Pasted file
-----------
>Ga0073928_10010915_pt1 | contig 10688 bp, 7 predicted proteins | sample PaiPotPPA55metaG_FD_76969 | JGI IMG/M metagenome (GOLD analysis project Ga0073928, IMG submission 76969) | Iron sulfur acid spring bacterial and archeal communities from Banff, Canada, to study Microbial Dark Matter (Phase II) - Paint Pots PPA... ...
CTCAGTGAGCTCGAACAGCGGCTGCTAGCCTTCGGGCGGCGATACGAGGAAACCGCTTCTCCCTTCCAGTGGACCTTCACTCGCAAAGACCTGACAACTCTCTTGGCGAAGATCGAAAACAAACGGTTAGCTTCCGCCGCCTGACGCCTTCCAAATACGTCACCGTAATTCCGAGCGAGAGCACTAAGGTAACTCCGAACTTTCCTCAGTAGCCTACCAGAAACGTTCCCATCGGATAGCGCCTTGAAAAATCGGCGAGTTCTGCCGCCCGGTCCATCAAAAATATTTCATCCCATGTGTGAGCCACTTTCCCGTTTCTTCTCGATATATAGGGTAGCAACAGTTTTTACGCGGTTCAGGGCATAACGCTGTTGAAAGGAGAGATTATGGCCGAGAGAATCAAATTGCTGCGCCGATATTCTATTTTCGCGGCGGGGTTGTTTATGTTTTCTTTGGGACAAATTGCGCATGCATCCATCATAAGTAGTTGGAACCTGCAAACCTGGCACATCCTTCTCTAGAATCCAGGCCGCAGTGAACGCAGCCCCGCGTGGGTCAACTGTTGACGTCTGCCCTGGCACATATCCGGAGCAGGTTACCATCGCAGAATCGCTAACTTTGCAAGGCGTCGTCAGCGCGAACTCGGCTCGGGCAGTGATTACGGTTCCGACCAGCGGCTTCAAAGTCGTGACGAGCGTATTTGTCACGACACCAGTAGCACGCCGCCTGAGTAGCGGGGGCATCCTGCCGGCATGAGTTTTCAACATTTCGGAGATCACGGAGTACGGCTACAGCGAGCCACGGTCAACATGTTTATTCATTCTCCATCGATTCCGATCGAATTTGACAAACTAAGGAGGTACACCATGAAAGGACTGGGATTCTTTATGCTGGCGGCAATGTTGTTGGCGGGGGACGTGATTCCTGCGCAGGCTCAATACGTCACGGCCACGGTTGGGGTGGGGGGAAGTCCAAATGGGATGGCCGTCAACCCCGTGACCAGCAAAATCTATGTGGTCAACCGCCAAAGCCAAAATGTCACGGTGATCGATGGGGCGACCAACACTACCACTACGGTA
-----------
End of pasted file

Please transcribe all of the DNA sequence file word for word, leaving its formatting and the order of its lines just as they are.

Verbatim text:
>Ga0073928_10010915_pt1 | contig 10688 bp, 7 predicted proteins | sample PaiPotPPA55metaG_FD_76969 | JGI IMG/M metagenome (GOLD analysis project Ga0073928, IMG submission 76969) | Iron sulfur acid spring bacterial and archeal communities from Banff, Canada, to study Microbial Dark Matter (Phase II) - Paint Pots PPA... ...
CTCAGTGAGCTCGAACAGCGGCTGCTAGCCTTCGGGCGGCGATACGAGGAAACCGCTTCTCCCTTCCAGTGGACCTTCACTCGCAAAGACCTGACAACTCTCTTGGCGAAGATCGAAAACAAACGGTTAGCTTCCGCCGCCTGACGCCTTCCAAATACGTCACCGTAATTCCGAGCGAGAGCACTAAGGTAACTCCGAACTTTCCTCAGTAGCCTACCAGAAACGTTCCCATCGGATAGCGCCTTGAAAAATCGGCGAGTTCTGCCGCCCGGTCCATCAAAAATATTTCATCCCATGTGTGAGCCACTTTCCCGTTTCTTCTCGATATATAGGGTAGCAACAGTTTTTACGCGGTTCAGGGCATAACGCTGTTGAAAGGAGAGATTATGGCCGAGAGAATCAAATTGCTGCGCCGATATTCTATTTTCGCGGCGGGGTTGTTTATGTTTTCTTTGGGACAAATTGCGCATGCATCCATCATAAGTAGTTGGAACCTGCAAACCTGGCACATCCTTCTCTAGAATCCAGGCCGCAGTGAACGCAGCCCCGCGTGGGTCAACTGTTGACGTCTGCCCTGGCACATATCCGGAGCAGGTTACCATCGCAGAATCGCTAACTTTGCAAGGCGTCGTCAGCGCGAACTCGGCTCGGGCAGTGATTACGGTTCCGACCAGCGGCTTCAAAGTCGTGACGAGCGTATTTGTCACGACACCAGTAGCACGCCGCCTGAGTAGCGGGGGCATCCTGCCGGCATGAGTTTTCAACATTTCGGAGATCACGGAGTACGGCTACAGCGAGCCACGGTCAACATGTTTATTCATTCTCCATCGATTCCGATCGAATTTGACAAACTAAGGAGGTACACCATGAAAGGACTGGGATTCTTTATGCTGGCGGCAATGTTGTTGGCGGGGGACGTGATTCCTGCGCAGGCTCAATACGTCACGGCCACGGTTGGGGTGGGGGGAAGTCCAAATGGGATGGCCGTCAACCCCGTGACCAGCAAAATCTATGTGGTCAACCGCCAAAGCCAAAATGTCACGGTGATCGATGGGGCGACCAACACTACCACTACGGTA